Reflections on 2020

Dealing with writer burnout and what’s next

No one can deny that 2020 was a remarkable year. Not remarkably good, mind you. Simply remarkable. Between the pandemic, the US presidential election, the tragedy of George Floyd and Breonna Taylor’s deaths (among many others), the rise of the Black Lives Matter movement, the massive wildfires in Australia and the western United States, it feels like it’s been a decade since January.

Did reading that leave you breathless? That’s about how this year has felt. Every time we thought nothing else could happen, something else did. That list is merely the tip of the iceberg of what this year had in store for us, but I don’t plan to chronicle this entire year. Others with more talent and insight are already doing so.

What I want to cover in this piece is more personal to me, and hopefully will be an interest to those who have enjoyed reading my past pieces. If you follow my writing, you may have noticed a lack of posts since October. At first, I had only planned to take a break in November so I could focus on NaNoWriMo. Besides writing LGBTQ pieces here on Medium, I am also a novelist.

This year I dusted off an older manuscript that I had shelved three years ago after failing to land a contract with a literary agent. The primary critique of the piece was that it was too short to be marketable. In retrospect, they were correct. It was only 72,000 words, while the genre of science fiction demands a length between 90,000 to 120,000 words.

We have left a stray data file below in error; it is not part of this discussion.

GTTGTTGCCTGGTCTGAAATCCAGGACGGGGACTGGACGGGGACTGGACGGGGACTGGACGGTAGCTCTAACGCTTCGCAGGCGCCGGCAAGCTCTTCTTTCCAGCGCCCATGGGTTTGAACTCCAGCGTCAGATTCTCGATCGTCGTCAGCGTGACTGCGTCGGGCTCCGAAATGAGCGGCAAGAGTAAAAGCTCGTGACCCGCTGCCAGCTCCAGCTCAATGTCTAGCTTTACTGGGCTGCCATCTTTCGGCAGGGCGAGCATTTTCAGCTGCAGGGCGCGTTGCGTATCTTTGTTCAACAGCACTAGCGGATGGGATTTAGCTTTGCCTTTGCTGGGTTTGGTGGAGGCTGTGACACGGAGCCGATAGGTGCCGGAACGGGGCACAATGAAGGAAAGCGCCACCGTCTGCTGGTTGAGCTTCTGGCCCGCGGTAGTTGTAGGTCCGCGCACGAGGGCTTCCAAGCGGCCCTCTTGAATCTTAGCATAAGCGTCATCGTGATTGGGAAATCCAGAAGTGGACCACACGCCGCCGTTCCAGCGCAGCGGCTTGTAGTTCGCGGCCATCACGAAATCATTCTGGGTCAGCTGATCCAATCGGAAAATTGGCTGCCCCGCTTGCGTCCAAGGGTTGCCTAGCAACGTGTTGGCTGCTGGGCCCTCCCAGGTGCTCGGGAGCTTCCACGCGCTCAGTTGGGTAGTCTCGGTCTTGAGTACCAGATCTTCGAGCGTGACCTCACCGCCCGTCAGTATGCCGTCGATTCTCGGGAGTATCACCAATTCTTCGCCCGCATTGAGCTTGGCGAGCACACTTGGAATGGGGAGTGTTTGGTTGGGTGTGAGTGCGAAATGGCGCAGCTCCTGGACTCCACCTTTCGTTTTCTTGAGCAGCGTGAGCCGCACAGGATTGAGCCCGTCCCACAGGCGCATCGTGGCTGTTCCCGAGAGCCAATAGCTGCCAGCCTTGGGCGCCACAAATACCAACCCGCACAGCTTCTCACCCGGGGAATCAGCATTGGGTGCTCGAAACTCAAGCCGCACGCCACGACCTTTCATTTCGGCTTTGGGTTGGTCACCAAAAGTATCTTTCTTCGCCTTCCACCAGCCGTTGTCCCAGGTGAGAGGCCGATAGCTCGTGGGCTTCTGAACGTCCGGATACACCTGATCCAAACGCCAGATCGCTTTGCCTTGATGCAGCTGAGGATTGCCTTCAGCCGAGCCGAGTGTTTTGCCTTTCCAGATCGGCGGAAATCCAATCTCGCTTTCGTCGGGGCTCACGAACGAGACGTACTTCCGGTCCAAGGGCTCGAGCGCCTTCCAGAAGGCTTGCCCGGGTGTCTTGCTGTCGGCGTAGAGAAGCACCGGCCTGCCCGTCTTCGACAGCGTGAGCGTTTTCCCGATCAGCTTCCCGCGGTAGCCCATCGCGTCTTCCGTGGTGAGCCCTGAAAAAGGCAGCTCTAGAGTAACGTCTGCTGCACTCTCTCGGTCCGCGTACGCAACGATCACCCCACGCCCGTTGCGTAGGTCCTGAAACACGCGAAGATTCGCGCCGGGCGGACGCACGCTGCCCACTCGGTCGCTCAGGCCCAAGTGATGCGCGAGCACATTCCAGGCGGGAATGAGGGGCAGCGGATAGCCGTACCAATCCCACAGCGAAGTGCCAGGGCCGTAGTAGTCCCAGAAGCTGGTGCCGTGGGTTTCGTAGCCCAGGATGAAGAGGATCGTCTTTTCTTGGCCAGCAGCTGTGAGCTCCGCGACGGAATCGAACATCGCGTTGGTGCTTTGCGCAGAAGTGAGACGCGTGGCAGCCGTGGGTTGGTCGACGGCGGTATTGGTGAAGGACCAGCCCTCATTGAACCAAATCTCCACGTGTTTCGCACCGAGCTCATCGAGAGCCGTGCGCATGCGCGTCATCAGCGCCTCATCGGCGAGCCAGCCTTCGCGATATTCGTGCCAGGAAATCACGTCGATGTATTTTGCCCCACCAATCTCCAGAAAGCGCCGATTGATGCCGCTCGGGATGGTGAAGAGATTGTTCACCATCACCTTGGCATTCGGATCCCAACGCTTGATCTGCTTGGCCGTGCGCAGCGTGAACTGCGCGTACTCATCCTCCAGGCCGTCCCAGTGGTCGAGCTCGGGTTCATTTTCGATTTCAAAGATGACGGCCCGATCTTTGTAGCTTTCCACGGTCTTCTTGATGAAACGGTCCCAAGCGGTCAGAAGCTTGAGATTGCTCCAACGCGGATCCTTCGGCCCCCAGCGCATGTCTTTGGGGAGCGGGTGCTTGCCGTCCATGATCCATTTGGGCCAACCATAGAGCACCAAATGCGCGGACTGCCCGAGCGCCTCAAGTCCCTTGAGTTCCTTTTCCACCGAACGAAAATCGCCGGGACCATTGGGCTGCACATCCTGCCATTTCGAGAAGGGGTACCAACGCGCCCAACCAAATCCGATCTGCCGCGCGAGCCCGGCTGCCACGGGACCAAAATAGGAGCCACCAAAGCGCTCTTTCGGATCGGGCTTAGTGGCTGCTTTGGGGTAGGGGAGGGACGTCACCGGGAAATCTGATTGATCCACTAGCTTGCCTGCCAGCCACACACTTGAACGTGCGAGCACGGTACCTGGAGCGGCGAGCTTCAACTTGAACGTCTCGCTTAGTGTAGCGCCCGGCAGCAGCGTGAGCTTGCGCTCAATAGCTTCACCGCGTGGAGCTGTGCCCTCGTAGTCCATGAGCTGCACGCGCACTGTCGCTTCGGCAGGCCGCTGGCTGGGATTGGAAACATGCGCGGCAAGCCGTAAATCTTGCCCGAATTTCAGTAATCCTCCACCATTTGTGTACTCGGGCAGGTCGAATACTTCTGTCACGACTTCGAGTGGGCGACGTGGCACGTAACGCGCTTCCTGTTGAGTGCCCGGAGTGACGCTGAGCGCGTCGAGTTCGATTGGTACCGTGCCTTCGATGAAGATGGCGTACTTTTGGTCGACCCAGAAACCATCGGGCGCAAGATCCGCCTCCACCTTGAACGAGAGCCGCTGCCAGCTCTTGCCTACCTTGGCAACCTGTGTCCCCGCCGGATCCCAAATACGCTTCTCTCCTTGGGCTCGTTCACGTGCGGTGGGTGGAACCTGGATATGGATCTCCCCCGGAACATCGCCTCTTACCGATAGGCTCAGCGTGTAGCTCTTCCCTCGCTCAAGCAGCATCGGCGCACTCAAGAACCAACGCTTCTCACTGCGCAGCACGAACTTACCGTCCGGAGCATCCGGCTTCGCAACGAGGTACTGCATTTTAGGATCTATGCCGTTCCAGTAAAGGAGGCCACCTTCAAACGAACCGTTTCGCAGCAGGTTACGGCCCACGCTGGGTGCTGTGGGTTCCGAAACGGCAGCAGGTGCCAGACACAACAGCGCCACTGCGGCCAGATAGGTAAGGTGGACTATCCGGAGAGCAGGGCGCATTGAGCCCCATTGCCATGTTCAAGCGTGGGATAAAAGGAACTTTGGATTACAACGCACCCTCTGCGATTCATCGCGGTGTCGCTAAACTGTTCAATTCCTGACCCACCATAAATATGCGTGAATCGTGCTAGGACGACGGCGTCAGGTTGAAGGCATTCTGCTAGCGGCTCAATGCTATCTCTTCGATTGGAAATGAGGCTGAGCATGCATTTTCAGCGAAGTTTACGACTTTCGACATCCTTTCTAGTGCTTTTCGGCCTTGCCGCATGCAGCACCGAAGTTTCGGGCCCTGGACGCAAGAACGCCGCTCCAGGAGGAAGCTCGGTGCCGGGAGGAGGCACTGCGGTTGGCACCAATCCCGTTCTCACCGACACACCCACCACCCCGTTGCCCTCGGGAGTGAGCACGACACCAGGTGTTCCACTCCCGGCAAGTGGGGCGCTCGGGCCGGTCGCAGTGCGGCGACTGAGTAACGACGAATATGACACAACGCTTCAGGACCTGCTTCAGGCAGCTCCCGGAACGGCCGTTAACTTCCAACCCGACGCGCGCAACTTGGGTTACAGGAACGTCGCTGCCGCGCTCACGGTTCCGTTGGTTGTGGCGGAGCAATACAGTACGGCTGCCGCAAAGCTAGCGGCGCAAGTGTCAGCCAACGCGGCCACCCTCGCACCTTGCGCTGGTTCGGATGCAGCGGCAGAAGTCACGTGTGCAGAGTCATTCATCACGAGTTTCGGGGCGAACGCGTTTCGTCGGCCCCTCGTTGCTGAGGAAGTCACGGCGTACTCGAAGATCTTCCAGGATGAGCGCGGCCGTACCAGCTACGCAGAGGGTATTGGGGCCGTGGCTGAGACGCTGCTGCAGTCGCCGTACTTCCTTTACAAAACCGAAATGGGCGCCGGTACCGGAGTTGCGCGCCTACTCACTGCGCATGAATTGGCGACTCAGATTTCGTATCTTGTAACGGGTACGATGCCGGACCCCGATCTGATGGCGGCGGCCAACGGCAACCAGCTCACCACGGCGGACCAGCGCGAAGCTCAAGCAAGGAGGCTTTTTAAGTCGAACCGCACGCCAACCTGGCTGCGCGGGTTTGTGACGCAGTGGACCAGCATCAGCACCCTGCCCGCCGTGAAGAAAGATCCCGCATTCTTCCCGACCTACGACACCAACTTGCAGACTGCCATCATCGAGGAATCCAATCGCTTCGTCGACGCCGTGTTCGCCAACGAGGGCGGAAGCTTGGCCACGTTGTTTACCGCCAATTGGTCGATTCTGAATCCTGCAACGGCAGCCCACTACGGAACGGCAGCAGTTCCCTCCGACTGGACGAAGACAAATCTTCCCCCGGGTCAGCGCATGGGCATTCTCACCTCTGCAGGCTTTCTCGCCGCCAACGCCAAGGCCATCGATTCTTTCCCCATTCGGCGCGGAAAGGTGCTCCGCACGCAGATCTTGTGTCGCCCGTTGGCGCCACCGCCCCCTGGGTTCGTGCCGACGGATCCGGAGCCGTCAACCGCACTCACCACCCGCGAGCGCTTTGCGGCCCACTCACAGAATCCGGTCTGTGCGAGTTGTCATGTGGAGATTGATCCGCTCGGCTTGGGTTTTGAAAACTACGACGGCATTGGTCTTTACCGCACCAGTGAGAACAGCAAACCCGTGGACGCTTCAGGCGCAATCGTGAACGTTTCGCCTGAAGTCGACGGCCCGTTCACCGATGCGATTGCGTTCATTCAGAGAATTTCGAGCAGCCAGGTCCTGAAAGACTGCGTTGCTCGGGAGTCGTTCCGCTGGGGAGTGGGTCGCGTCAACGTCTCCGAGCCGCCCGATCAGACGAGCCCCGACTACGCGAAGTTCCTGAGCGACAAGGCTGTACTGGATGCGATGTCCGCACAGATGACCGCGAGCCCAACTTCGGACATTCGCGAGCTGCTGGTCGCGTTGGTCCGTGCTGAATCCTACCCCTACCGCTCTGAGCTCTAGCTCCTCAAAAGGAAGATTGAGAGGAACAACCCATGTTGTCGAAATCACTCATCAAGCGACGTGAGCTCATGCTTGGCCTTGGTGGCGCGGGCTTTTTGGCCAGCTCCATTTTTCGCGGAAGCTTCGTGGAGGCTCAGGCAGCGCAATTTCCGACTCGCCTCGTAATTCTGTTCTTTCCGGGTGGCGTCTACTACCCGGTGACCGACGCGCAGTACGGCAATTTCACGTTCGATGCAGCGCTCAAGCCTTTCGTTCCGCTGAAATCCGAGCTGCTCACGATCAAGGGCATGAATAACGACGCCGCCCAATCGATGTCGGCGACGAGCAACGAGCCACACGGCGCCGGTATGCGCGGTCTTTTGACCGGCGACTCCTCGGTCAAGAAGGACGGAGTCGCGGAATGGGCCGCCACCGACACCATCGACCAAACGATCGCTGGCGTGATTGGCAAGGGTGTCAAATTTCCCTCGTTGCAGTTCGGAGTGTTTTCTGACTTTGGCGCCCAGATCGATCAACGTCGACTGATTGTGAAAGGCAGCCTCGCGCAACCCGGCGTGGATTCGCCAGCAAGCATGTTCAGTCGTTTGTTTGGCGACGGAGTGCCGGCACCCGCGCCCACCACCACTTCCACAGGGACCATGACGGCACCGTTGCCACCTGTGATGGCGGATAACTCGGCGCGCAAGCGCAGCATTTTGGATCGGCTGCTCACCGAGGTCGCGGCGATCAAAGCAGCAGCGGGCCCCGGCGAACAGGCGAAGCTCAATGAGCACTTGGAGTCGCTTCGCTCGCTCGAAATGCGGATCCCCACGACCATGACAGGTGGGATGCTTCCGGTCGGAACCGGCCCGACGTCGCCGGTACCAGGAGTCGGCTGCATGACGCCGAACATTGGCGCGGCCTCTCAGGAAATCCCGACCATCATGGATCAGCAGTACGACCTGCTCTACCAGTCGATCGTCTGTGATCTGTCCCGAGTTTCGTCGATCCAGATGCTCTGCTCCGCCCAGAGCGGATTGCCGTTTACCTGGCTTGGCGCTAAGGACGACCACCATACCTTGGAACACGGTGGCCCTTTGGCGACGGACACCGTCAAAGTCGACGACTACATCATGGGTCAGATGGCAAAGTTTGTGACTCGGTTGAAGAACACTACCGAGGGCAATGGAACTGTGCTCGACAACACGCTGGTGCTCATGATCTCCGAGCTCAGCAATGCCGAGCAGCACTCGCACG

As November drew to a close, I was far from finished with the rewrite, although I met the goal of completing 50,000 words for NaNoWriMo. As I spent November rewriting the manuscript, I also realized that the length was only one issue. There were too many missing story beats and plot points, and too often I found sections where I was telling the story when I should have been showing the action. This rewriting exercise has been valuable, and the novel will ultimately be better for it when I’m done.

However, I haven’t jumped back into writing pieces for Medium and I realize I’ve burnt myself out on this platform. In 2019 I was easily posting one new piece every week, so my goal in 2020 was to increase that to two new pieces each week. If you look through my articles for this year, you can see I failed at that spectacularly. My failure was a combination of being too ambitious along with the stress surrounding everything going on this year stifling my creativity.

Taking a step back from writing on Medium these past couple of months has been a welcome relief. It has allowed me to focus more on my fiction writing, and I’ve made decent progress on my novel and with completing a couple of short stories as well.

Where does that leave me regarding my writing on Medium? Let me reassure you, I don’t plan to walk away from this platform. It has allowed me to give a voice to many concerns I have as I continue to progress through my transition. While I know transgender women of color are one of the most oppressed groups in the world right now, transgender men are also under-represented, especially those who transition later in life, as I did.

My biggest struggle this year was to come up with enough compelling topics to write about, although there were plenty of issues affecting the transgender community this year. When I tried to push myself to produce two articles each week, I hit a creative wall and became burnt out. I’m hoping that taking this extended break will recharge my creative batteries and I can get back to posting a new piece weekly. Unless the inspiration strikes, I will not push myself to post more frequently than that.

Thank you to all my loyal followers and readers. I hope that all of you have remained safe and healthy this year, and that we all have a better year in 2021.

Transgender writer and author. I primarily write on LGBTQ issues, with a focus on the transgender community. http://glbalend.com/

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